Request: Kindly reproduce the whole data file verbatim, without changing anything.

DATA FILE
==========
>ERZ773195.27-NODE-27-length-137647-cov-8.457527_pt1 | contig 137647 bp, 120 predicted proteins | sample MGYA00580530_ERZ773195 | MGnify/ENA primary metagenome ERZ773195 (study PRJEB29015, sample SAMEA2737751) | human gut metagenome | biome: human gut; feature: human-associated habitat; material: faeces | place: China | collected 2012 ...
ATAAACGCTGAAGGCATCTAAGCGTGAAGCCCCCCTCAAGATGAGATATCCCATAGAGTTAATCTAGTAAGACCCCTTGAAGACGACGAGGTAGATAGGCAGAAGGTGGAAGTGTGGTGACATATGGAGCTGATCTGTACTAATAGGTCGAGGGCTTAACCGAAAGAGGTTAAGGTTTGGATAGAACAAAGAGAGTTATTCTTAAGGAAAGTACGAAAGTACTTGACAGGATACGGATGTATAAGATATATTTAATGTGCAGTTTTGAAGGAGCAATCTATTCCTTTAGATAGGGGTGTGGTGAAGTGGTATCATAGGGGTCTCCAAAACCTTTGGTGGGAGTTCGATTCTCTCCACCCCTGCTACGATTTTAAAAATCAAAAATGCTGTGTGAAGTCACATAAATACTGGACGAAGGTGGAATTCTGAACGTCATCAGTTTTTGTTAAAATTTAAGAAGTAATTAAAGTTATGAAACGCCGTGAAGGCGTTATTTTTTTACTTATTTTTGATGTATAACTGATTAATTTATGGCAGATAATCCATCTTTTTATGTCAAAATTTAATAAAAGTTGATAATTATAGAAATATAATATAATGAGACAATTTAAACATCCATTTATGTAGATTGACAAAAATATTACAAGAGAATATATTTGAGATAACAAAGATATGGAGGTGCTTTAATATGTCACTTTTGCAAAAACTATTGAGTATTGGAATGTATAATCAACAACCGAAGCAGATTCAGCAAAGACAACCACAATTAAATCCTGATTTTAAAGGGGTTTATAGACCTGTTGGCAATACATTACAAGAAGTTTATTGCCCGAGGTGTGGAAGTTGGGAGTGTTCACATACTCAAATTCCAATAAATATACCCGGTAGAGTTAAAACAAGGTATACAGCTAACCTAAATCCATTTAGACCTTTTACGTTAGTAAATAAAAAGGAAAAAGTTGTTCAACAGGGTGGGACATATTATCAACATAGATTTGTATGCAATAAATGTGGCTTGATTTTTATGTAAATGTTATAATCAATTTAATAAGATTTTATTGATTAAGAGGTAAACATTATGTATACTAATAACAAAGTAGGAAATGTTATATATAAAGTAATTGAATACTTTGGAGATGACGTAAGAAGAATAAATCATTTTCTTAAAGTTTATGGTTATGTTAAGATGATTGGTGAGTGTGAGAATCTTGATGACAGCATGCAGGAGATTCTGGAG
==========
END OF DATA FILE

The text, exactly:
>ERZ773195.27-NODE-27-length-137647-cov-8.457527_pt1 | contig 137647 bp, 120 predicted proteins | sample MGYA00580530_ERZ773195 | MGnify/ENA primary metagenome ERZ773195 (study PRJEB29015, sample SAMEA2737751) | human gut metagenome | biome: human gut; feature: human-associated habitat; material: faeces | place: China | collected 2012 ...
ATAAACGCTGAAGGCATCTAAGCGTGAAGCCCCCCTCAAGATGAGATATCCCATAGAGTTAATCTAGTAAGACCCCTTGAAGACGACGAGGTAGATAGGCAGAAGGTGGAAGTGTGGTGACATATGGAGCTGATCTGTACTAATAGGTCGAGGGCTTAACCGAAAGAGGTTAAGGTTTGGATAGAACAAAGAGAGTTATTCTTAAGGAAAGTACGAAAGTACTTGACAGGATACGGATGTATAAGATATATTTAATGTGCAGTTTTGAAGGAGCAATCTATTCCTTTAGATAGGGGTGTGGTGAAGTGGTATCATAGGGGTCTCCAAAACCTTTGGTGGGAGTTCGATTCTCTCCACCCCTGCTACGATTTTAAAAATCAAAAATGCTGTGTGAAGTCACATAAATACTGGACGAAGGTGGAATTCTGAACGTCATCAGTTTTTGTTAAAATTTAAGAAGTAATTAAAGTTATGAAACGCCGTGAAGGCGTTATTTTTTTACTTATTTTTGATGTATAACTGATTAATTTATGGCAGATAATCCATCTTTTTATGTCAAAATTTAATAAAAGTTGATAATTATAGAAATATAATATAATGAGACAATTTAAACATCCATTTATGTAGATTGACAAAAATATTACAAGAGAATATATTTGAGATAACAAAGATATGGAGGTGCTTTAATATGTCACTTTTGCAAAAACTATTGAGTATTGGAATGTATAATCAACAACCGAAGCAGATTCAGCAAAGACAACCACAATTAAATCCTGATTTTAAAGGGGTTTATAGACCTGTTGGCAATACATTACAAGAAGTTTATTGCCCGAGGTGTGGAAGTTGGGAGTGTTCACATACTCAAATTCCAATAAATATACCCGGTAGAGTTAAAACAAGGTATACAGCTAACCTAAATCCATTTAGACCTTTTACGTTAGTAAATAAAAAGGAAAAAGTTGTTCAACAGGGTGGGACATATTATCAACATAGATTTGTATGCAATAAATGTGGCTTGATTTTTATGTAAATGTTATAATCAATTTAATAAGATTTTATTGATTAAGAGGTAAACATTATGTATACTAATAACAAAGTAGGAAATGTTATATATAAAGTAATTGAATACTTTGGAGATGACGTAAGAAGAATAAATCATTTTCTTAAAGTTTATGGTTATGTTAAGATGATTGGTGAGTGTGAGAATCTTGATGACAGCATGCAGGAGATTCTGGAG